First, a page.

It has been around a year since the Covid-19 pandemic, and its impact is still being felt across the globe, both in homes and in workplaces.
With no end seemingly in sight, there are still news about forced closures on business, big and small all the same – whether temporarily or permanently. To date, the pandemic has mutated and continues to ravage countries, some of which are either ill-prepared to deal with it or out of their depths.
And when countries struggle, what about businesses? The pandemic has shown how unprepared/non-adaptive organisations were – from something simple such as providing VPN access to work from home and finding new ways of working remotely to overall instituting a method to continue business as usual in a resilient manner. Things that, in hindsight should be simple enough to execute were apparently not.
Over the past year, business models were tested as shop fronts and traditional markets declined. While in the time since it first hit, businesses are a little better at adapting to the situation, this shift came with many challenges and obstacles. In some cases, it was stubbornness or a general apathy to adapt to a new culture, an Agile culture.
But over time, this pandemic has taught businesses that adapting to change, being agile and innovative is fundamental to economic survival, sustainability, and resilience.
Agility has arguably never been more important than it is now. It is also not a trend, to be used to weather an unpredictable situation and discarded when no longer needed. Agile is a permanent decision, a commitment not just to be more productive and efficient but to internalise positive mindset and culture in any organisation.
Companies are adapting to obstacles and gaining lost ground
COVID-19 may be the toughest challenge in a long time but in some aspects, it has forced necessary adaption and evolution. Brands need to survive and even big brands struggled at the beginning. The truly innovative however, saw potential in diversifying their product line-up without compromising on the business.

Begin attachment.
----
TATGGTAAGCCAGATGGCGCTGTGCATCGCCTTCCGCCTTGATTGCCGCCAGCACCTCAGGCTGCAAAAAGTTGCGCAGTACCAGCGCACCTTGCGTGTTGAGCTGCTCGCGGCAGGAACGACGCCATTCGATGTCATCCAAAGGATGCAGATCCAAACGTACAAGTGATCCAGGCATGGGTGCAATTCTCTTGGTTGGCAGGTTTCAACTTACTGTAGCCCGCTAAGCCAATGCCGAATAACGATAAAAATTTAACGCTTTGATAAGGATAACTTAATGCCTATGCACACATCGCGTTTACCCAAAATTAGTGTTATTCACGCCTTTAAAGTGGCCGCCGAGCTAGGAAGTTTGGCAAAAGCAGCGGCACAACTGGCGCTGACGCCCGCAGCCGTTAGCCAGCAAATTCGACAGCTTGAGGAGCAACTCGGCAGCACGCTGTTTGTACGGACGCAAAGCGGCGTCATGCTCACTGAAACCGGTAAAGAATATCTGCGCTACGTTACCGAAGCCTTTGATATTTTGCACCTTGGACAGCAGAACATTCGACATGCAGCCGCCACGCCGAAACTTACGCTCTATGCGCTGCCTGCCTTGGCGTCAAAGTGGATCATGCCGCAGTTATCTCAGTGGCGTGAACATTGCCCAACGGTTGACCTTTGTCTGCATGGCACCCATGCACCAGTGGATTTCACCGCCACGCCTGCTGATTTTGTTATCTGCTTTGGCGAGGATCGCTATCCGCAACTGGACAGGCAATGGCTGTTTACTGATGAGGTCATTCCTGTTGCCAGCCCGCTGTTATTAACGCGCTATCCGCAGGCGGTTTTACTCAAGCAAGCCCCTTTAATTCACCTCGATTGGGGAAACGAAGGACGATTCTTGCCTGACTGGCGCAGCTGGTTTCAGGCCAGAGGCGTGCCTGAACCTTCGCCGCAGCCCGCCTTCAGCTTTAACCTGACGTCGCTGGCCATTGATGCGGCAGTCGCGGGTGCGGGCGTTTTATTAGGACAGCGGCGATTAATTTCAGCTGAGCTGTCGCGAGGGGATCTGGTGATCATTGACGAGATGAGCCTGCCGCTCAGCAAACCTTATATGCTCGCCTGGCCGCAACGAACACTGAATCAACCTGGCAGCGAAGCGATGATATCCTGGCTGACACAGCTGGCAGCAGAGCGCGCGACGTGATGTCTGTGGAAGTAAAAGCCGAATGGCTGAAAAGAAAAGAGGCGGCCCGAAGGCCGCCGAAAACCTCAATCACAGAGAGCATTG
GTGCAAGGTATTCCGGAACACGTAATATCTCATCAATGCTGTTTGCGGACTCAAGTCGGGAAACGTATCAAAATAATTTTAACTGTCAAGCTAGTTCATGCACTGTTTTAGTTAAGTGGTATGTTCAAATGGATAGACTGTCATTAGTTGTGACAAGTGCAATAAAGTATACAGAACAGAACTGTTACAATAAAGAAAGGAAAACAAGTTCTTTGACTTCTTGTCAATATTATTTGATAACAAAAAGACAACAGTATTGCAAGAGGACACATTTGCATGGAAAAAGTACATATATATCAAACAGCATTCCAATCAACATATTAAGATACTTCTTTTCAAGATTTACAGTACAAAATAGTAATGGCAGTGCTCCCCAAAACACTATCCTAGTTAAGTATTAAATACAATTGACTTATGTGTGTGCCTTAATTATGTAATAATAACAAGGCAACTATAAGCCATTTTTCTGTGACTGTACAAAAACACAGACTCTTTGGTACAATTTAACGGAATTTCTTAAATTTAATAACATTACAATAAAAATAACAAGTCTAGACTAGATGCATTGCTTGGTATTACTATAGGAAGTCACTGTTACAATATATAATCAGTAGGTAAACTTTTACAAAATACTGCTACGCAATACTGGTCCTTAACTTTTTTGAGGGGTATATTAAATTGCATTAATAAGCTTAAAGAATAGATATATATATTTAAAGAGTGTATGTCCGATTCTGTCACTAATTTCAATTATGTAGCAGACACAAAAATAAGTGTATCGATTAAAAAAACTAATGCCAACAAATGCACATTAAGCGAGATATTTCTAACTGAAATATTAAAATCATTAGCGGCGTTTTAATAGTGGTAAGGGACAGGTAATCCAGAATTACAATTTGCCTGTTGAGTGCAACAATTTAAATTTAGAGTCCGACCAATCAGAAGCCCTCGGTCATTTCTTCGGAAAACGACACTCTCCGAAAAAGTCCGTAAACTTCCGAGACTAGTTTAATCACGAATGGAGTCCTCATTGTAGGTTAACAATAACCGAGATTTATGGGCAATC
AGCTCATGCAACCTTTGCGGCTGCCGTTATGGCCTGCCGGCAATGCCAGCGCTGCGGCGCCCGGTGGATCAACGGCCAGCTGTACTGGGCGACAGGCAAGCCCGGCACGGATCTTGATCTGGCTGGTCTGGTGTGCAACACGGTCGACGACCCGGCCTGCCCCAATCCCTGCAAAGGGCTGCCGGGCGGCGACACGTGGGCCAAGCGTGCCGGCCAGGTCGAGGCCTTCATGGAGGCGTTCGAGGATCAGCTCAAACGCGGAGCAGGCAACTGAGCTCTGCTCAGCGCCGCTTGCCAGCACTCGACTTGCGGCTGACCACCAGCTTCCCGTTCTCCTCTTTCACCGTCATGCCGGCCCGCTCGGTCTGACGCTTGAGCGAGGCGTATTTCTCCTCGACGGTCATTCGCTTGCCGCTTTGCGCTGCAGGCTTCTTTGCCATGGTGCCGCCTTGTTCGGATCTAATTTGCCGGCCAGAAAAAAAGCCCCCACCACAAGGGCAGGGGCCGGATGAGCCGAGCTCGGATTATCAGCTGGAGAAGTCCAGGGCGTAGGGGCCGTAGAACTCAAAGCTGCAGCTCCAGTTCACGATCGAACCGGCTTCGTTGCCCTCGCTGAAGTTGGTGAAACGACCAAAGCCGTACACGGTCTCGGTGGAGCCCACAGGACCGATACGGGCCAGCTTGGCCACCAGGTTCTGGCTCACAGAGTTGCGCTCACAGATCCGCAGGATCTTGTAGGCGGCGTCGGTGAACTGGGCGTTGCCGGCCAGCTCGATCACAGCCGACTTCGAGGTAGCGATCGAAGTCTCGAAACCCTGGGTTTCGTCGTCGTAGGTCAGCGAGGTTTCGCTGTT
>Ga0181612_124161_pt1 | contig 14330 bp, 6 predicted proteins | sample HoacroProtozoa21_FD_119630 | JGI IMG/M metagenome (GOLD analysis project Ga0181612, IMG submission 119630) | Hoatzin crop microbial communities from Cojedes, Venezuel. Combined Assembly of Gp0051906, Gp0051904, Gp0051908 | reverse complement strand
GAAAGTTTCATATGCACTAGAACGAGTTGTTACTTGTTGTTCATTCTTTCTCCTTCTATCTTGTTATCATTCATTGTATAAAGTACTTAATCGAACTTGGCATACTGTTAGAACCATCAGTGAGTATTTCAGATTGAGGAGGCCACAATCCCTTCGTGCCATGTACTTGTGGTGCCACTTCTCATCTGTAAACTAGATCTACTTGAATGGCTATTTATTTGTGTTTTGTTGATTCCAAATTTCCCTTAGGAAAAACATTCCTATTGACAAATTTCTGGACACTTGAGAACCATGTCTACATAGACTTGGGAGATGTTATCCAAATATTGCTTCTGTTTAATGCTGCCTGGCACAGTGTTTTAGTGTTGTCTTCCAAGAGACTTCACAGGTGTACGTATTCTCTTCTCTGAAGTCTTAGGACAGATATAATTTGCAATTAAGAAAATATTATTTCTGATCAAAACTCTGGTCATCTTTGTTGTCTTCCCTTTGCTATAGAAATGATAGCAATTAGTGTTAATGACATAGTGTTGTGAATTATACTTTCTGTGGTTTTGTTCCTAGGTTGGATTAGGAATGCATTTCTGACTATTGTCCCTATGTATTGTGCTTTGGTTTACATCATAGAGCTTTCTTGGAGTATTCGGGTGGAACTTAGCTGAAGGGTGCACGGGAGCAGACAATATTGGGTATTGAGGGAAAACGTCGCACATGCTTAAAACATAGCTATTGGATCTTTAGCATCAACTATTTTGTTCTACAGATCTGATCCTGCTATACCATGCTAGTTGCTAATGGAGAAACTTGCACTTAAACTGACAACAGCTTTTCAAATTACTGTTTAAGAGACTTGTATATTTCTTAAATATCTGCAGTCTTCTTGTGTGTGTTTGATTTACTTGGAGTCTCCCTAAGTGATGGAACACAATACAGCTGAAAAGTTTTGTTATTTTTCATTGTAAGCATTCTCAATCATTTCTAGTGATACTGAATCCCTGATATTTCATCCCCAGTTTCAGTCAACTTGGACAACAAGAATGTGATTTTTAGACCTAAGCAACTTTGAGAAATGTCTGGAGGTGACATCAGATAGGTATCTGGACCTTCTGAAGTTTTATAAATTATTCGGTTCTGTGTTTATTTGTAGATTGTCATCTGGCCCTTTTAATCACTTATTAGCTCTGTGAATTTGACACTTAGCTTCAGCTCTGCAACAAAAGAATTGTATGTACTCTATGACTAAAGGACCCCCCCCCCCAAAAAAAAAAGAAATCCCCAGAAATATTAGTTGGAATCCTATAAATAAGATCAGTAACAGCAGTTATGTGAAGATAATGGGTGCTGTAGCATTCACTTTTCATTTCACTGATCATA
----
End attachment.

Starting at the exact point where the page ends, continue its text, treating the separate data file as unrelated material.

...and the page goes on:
Luxury brands such as Louis Vuitton, Zegna and Prada are some
examples. Instead of focusing on manufacturing typical consumer products, these
luxury brands started to produce Personal Protective Equipment (PPE). The
French fashion house, Balmain, introduced a virtual showroom
where consumers can view the Cruise collection with an immersive experience.
Even beauty brand leaders such as L'Oreal and Shiseido have added hand sanitisers as extensions to their line-up. This was a smart move to produce on-brand products in response to the global situation.
The lockdown and restricted movement directive may have curtailed some social habits, but technology has come to the rescue of sorts. Retailers , including small businesses, are relying on technology for space on digital platforms. While the physical store may truly never disappear, what is likely is that the hybrid online/offline experience will become more crucial.
After all, buying an item is ultimately a tactile experience and for
many people, being able to try on a pair of shoes or article of clothing is not
just part of the experience, but a necessary step in the decision-making
process. However, a digital store or marketplace may in fact become the first
part of this process; allowing customers to view and select at their
convenience items they are interested in.
Some apps allow customers to upload a photo of themselves and
scroll through various attire imposed over their photo much like in a virtual
showroom. Technology has allowed organisations to adapt faster. Technology’s
role in our lives will only increase over time.
As a result of the pandemic, one other aspect that's influenced how technology is changing how we do things is that online gatherings have become part of our new social norm,
and so has the way people stay healthy. The explosion of online fitness
training is an example. Along with it, interests in cooking and other domestic
endeavours that we wouldn't have time for previously.
Medical teleconsultation is another example of how traditional business models have had to either pivot or add-on a new means to engage with their customers. Technology has been a part of our lives for a long time but if anything, this pandemic has shown that being a part of our life isn’t enough.